The Immaturity Of Romance Anime

Isn’t it weird how so many romcoms end on the confession? If we’re lucky,we might even get a *gasp* time skip to show them with a happy family. What is it with the obsession of mangakas with the chase part of romance but borderline disinterest in developing things PAST the confession?

Today, let’s talk about that.

Credit to @Rosel_d on Twitter.

Man, I wish I had a consistent schedule like GMM.

Anyways, back to the topic. Think of all the romcoms you watch, and name three shows that actually have a confession by the halfway point and started the relationship of the two leads for real. Off the top of your head. Go on, I’ll wait.



Waiting’s over. You probably got one or two off the top of your head, but that third one probably took a bit more spelunking in the old memory caves. This time, I’m gonna help you and myself out by adding this link to MAL of the most popular romance anime. This might be a bit spoilery, and I haven’t seen ALL of the shows on the list, but I HAVE seen the majority. Let’s see how many shows in the top 100 have confessions mid-show instead of the climax. I also asked friends who had watched the shows that I personally haven’t.

Of the 100 shows (I count different seasons as part of the one show), I found that only 17 of them had relationships start before the show got even close to ending.

  • Sword Art Online
  • Chuunibyou
  • Clannad
  • Darling in the Franxx
  • Spice and Wolf
  • Rascal Does Not Dream Of A Really Long Name For An Anime
  • Ore Monogatari
  • Tsurezure Children
  • Kuzu no Honkai
  • The World God Only Knows
  • Kokoro Connect
  • Akagami no Shirayuki-hime
  • Lovely Complex
  • Nagi no Asukara
  • Tsuki ga Kirei
  • Bakuman
  • Monogatari series

Coincidentally, most of my top 10 favorite romance anime (in bold) are on this list. These shows are are near and dear to my heart for basically showing us what people do the chasing for.

If the romance is only a part of a larger narrative, I usually have no problem with it taking a while to start. There’s more important things going on, so hormones can wait. Fantasy anime such as Konosuba and Fate/Stay Night have their other genres to keep things interesting. In these cases, I don’t mind having the relationship take a while before starting.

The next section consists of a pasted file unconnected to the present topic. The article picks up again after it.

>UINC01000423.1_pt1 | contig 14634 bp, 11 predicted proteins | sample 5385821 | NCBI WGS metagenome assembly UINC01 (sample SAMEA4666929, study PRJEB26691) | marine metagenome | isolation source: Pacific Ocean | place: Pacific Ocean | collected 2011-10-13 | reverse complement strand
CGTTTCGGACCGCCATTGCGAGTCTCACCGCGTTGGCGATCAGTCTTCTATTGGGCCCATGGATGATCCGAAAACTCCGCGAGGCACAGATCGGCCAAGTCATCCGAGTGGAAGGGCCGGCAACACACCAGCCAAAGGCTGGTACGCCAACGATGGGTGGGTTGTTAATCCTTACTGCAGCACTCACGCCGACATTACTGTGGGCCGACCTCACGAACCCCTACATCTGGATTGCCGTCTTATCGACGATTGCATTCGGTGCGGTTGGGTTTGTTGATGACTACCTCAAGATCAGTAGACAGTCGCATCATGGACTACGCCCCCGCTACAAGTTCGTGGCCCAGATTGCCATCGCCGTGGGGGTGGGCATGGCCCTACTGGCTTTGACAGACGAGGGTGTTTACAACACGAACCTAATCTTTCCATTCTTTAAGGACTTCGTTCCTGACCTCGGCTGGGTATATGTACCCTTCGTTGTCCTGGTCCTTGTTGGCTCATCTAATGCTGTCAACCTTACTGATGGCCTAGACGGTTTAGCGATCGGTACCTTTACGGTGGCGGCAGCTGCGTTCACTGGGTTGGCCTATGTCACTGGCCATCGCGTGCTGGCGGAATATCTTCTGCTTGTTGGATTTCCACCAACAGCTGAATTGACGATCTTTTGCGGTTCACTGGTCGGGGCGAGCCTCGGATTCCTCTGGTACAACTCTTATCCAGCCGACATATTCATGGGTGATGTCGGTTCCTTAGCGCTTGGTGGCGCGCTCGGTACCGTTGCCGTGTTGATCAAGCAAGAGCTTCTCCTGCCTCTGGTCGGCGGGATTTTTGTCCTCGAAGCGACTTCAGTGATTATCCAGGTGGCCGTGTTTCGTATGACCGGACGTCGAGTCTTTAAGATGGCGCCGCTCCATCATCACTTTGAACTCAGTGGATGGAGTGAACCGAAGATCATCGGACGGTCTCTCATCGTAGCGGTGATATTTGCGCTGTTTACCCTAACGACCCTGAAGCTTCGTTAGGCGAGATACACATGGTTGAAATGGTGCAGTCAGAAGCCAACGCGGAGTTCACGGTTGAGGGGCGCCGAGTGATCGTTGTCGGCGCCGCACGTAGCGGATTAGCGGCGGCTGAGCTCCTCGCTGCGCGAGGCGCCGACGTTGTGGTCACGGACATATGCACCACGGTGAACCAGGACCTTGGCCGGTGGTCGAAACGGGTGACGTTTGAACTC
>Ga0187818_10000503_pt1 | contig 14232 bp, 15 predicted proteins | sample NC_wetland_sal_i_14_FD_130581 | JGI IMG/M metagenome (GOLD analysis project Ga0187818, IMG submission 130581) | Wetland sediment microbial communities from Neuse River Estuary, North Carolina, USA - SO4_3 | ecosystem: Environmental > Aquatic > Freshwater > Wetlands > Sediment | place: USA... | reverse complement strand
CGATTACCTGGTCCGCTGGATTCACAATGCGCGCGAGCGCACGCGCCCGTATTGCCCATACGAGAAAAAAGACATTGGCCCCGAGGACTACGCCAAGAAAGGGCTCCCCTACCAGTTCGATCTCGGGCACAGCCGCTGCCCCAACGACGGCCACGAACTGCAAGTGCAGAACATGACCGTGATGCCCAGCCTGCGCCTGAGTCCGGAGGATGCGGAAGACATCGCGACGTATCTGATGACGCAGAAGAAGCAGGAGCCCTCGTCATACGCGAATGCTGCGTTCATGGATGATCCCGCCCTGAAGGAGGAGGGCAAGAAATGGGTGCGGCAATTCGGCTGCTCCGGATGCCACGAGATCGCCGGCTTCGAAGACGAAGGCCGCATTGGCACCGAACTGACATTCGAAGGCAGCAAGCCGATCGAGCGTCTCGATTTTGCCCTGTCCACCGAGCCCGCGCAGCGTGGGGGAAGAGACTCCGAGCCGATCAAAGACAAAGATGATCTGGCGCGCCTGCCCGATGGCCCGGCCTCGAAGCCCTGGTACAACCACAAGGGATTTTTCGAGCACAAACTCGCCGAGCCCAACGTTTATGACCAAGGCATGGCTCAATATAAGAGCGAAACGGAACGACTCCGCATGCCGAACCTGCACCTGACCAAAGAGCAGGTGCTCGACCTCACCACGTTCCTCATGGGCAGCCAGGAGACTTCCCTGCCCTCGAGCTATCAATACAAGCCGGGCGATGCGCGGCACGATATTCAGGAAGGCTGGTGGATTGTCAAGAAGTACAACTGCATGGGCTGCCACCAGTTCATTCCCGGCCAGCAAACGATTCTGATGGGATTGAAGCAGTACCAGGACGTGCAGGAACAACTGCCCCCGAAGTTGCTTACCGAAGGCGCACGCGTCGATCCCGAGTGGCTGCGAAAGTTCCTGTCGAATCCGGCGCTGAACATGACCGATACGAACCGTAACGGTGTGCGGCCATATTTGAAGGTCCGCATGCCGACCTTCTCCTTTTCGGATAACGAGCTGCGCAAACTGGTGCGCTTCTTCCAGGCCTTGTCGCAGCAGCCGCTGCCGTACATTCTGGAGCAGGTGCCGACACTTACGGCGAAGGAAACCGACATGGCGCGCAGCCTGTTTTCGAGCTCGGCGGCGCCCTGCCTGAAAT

However, romance anime have no demons lords to kill, or a holy grails to find and be disappointed by. Sure, there’s a cute gimmick like a club or whatever, but you know the selling point is the romance. How do you artificially lengthen the episodes when just talking should solve every single problem in the show?

Immaturity Of Characters

It’s strange how much focus is put on the pre-relationship part. The prelationship, if you will. I mean, don’t get me wrong, I sorta get why it’s so popular. Conventional though it may be, it is cute to see two people flirting, then getting embarrassed when somebody points that out. It’s the stunning image of youthful romance.

The Japanese seem to have this weird, idealized view of what love should be. It’s really cutesy, fun, but also extremely immature. Granted, the characters are usually young, and being young leaves you open to a lot of drama. It DOES get grating very fast though.



Gamers! is both a satire AND victim of this trope. On the one hand, the main relationship ACTUALLY does happen by the midway point; Most of the cast is already paired with their significant other and are loyal. However, the entire crux of the show is being a near parody of the misunderstandings in all romcoms. The mental gymnastics and conveniently inappropriate situations these characters find themselves in make me believe these people got isekai’d to world where misunderstandings are the new normal.

Unfortunately for us, most romcoms play this trope straight. It’s insane how many episodes are dedicated to the same thing over and over again. All because the guy doesn’t get why the girl is upset, and the girl won’t come out and tell the guy why.

Image result for endless eight
Pic unrelated.

It’s a lazy and contrived way to make sure the status quo remains unbroken, and is usually one of the biggest detriments to the romcom genre as a whole. There’s plenty of ways to have a romcom not revolve around melodrama. Either parody it, or don’t have it at all.

Interrupting Confessions

Sometimes, a show thinks it’s funny and gives me hope that it’s gonna be a good show. They do this amazing buildup. The female character strengthens their resolve and goes out with MC to the festival/event/whatever. They have a good time, and are for ALL INTENTS AND PURPOSES, on a date. It’s nearing midnight, and she’s ready for it. This is it, I’m gonna be the main gir-

Image result for anime fireworks confession


Bad anime. Go to your room.

For SOME reason, even though they already said the thing, they magically lose all their mettle and say some schmultz like “It’s okay for things to be the way they are” and not say the thing they’ve been getting ready THE WHOLE NIGHT to say.